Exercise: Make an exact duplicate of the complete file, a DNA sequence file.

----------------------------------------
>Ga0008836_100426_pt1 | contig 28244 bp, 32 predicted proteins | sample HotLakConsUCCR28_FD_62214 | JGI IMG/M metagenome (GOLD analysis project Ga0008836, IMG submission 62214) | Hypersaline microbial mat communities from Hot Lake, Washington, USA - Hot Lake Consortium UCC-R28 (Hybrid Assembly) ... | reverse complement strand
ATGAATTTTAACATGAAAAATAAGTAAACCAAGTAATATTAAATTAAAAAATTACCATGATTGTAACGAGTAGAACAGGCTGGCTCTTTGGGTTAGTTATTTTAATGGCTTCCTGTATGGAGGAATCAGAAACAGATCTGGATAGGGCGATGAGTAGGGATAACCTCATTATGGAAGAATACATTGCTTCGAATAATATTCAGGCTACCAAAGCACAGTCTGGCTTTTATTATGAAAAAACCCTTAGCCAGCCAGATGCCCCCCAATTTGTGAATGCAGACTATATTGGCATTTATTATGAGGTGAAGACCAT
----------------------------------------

>Ga0008836_100426_pt1 | contig 28244 bp, 32 predicted proteins | sample HotLakConsUCCR28_FD_62214 | JGI IMG/M metagenome (GOLD analysis project Ga0008836, IMG submission 62214) | Hypersaline microbial mat communities from Hot Lake, Washington, USA - Hot Lake Consortium UCC-R28 (Hybrid Assembly) ... | reverse complement strand
ATGAATTTTAACATGAAAAATAAGTAAACCAAGTAATATTAAATTAAAAAATTACCATGATTGTAACGAGTAGAACAGGCTGGCTCTTTGGGTTAGTTATTTTAATGGCTTCCTGTATGGAGGAATCAGAAACAGATCTGGATAGGGCGATGAGTAGGGATAACCTCATTATGGAAGAATACATTGCTTCGAATAATATTCAGGCTACCAAAGCACAGTCTGGCTTTTATTATGAAAAAACCCTTAGCCAGCCAGATGCCCCCCAATTTGTGAATGCAGACTATATTGGCATTTATTATGAGGTGAAGACCAT